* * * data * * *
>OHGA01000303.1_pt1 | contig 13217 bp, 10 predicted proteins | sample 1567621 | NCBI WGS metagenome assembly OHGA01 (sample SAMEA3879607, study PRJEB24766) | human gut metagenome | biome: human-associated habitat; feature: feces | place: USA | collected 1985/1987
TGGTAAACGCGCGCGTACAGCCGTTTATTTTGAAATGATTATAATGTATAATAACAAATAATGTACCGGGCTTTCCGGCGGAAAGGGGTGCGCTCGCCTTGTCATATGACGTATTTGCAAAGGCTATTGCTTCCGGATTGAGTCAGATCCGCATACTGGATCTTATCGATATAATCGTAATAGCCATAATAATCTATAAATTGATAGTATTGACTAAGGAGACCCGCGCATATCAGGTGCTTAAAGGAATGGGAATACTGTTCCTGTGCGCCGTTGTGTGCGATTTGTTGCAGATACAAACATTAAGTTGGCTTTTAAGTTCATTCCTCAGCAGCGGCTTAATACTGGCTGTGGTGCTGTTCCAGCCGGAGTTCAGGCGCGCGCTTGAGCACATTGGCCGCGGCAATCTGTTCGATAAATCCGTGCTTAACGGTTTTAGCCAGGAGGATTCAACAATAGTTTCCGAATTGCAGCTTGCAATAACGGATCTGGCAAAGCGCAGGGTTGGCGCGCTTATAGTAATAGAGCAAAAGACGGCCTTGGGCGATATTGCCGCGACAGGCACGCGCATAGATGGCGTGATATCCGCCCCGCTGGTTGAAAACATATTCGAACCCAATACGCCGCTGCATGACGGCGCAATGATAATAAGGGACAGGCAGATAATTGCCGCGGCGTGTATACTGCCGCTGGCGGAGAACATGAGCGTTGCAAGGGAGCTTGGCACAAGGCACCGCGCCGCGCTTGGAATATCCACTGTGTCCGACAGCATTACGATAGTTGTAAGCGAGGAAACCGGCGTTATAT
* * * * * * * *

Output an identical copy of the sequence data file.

>OHGA01000303.1_pt1 | contig 13217 bp, 10 predicted proteins | sample 1567621 | NCBI WGS metagenome assembly OHGA01 (sample SAMEA3879607, study PRJEB24766) | human gut metagenome | biome: human-associated habitat; feature: feces | place: USA | collected 1985/1987
TGGTAAACGCGCGCGTACAGCCGTTTATTTTGAAATGATTATAATGTATAATAACAAATAATGTACCGGGCTTTCCGGCGGAAAGGGGTGCGCTCGCCTTGTCATATGACGTATTTGCAAAGGCTATTGCTTCCGGATTGAGTCAGATCCGCATACTGGATCTTATCGATATAATCGTAATAGCCATAATAATCTATAAATTGATAGTATTGACTAAGGAGACCCGCGCATATCAGGTGCTTAAAGGAATGGGAATACTGTTCCTGTGCGCCGTTGTGTGCGATTTGTTGCAGATACAAACATTAAGTTGGCTTTTAAGTTCATTCCTCAGCAGCGGCTTAATACTGGCTGTGGTGCTGTTCCAGCCGGAGTTCAGGCGCGCGCTTGAGCACATTGGCCGCGGCAATCTGTTCGATAAATCCGTGCTTAACGGTTTTAGCCAGGAGGATTCAACAATAGTTTCCGAATTGCAGCTTGCAATAACGGATCTGGCAAAGCGCAGGGTTGGCGCGCTTATAGTAATAGAGCAAAAGACGGCCTTGGGCGATATTGCCGCGACAGGCACGCGCATAGATGGCGTGATATCCGCCCCGCTGGTTGAAAACATATTCGAACCCAATACGCCGCTGCATGACGGCGCAATGATAATAAGGGACAGGCAGATAATTGCCGCGGCGTGTATACTGCCGCTGGCGGAGAACATGAGCGTTGCAAGGGAGCTTGGCACAAGGCACCGCGCCGCGCTTGGAATATCCACTGTGTCCGACAGCATTACGATAGTTGTAAGCGAGGAAACCGGCGTTATAT